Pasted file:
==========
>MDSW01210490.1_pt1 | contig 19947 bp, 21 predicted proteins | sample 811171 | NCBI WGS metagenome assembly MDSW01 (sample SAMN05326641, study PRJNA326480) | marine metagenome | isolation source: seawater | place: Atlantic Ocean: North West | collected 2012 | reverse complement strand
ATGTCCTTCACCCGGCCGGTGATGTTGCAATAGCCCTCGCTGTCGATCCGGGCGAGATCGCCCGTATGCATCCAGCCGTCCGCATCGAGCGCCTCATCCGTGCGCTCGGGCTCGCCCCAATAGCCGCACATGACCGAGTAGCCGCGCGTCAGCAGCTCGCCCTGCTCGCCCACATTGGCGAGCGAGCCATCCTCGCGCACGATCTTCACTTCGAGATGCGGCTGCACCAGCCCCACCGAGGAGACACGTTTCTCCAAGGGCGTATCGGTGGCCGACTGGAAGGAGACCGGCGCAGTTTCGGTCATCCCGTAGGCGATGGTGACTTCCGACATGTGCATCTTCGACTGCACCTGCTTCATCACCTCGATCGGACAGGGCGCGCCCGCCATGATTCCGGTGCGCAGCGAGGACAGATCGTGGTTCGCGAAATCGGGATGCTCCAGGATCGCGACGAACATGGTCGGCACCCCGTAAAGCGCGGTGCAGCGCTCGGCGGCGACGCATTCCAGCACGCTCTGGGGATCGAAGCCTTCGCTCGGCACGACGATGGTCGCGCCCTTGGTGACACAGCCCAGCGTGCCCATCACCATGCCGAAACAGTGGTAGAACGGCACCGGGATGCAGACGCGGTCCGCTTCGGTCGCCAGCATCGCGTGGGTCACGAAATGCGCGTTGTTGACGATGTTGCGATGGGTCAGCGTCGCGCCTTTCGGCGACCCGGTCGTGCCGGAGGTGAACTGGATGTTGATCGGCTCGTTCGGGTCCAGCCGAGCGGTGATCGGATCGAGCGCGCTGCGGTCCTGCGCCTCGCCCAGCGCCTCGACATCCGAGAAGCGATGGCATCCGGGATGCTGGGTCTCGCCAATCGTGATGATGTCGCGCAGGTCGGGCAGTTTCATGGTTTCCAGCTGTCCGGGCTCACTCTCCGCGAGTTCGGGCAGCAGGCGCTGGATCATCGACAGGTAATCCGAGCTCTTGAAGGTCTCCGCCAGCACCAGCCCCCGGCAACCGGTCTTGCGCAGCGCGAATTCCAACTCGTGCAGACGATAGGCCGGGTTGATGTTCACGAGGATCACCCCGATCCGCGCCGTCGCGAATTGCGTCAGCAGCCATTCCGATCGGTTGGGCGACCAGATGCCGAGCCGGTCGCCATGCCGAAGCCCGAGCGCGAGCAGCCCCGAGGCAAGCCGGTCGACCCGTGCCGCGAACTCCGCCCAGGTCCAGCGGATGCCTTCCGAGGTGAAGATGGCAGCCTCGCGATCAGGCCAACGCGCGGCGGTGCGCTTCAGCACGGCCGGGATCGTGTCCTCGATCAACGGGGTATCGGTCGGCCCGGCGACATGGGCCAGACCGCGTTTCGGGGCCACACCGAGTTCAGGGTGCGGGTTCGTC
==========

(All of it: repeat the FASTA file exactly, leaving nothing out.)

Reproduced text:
>MDSW01210490.1_pt1 | contig 19947 bp, 21 predicted proteins | sample 811171 | NCBI WGS metagenome assembly MDSW01 (sample SAMN05326641, study PRJNA326480) | marine metagenome | isolation source: seawater | place: Atlantic Ocean: North West | collected 2012 | reverse complement strand
ATGTCCTTCACCCGGCCGGTGATGTTGCAATAGCCCTCGCTGTCGATCCGGGCGAGATCGCCCGTATGCATCCAGCCGTCCGCATCGAGCGCCTCATCCGTGCGCTCGGGCTCGCCCCAATAGCCGCACATGACCGAGTAGCCGCGCGTCAGCAGCTCGCCCTGCTCGCCCACATTGGCGAGCGAGCCATCCTCGCGCACGATCTTCACTTCGAGATGCGGCTGCACCAGCCCCACCGAGGAGACACGTTTCTCCAAGGGCGTATCGGTGGCCGACTGGAAGGAGACCGGCGCAGTTTCGGTCATCCCGTAGGCGATGGTGACTTCCGACATGTGCATCTTCGACTGCACCTGCTTCATCACCTCGATCGGACAGGGCGCGCCCGCCATGATTCCGGTGCGCAGCGAGGACAGATCGTGGTTCGCGAAATCGGGATGCTCCAGGATCGCGACGAACATGGTCGGCACCCCGTAAAGCGCGGTGCAGCGCTCGGCGGCGACGCATTCCAGCACGCTCTGGGGATCGAAGCCTTCGCTCGGCACGACGATGGTCGCGCCCTTGGTGACACAGCCCAGCGTGCCCATCACCATGCCGAAACAGTGGTAGAACGGCACCGGGATGCAGACGCGGTCCGCTTCGGTCGCCAGCATCGCGTGGGTCACGAAATGCGCGTTGTTGACGATGTTGCGATGGGTCAGCGTCGCGCCTTTCGGCGACCCGGTCGTGCCGGAGGTGAACTGGATGTTGATCGGCTCGTTCGGGTCCAGCCGAGCGGTGATCGGATCGAGCGCGCTGCGGTCCTGCGCCTCGCCCAGCGCCTCGACATCCGAGAAGCGATGGCATCCGGGATGCTGGGTCTCGCCAATCGTGATGATGTCGCGCAGGTCGGGCAGTTTCATGGTTTCCAGCTGTCCGGGCTCACTCTCCGCGAGTTCGGGCAGCAGGCGCTGGATCATCGACAGGTAATCCGAGCTCTTGAAGGTCTCCGCCAGCACCAGCCCCCGGCAACCGGTCTTGCGCAGCGCGAATTCCAACTCGTGCAGACGATAGGCCGGGTTGATGTTCACGAGGATCACCCCGATCCGCGCCGTCGCGAATTGCGTCAGCAGCCATTCCGATCGGTTGGGCGACCAGATGCCGAGCCGGTCGCCATGCCGAAGCCCGAGCGCGAGCAGCCCCGAGGCAAGCCGGTCGACCCGTGCCGCGAACTCCGCCCAGGTCCAGCGGATGCCTTCCGAGGTGAAGATGGCAGCCTCGCGATCAGGCCAACGCGCGGCGGTGCGCTTCAGCACGGCCGGGATCGTGTCCTCGATCAACGGGGTATCGGTCGGCCCGGCGACATGGGCCAGACCGCGTTTCGGGGCCACACCGAGTTCAGGGTGCGGGTTCGTC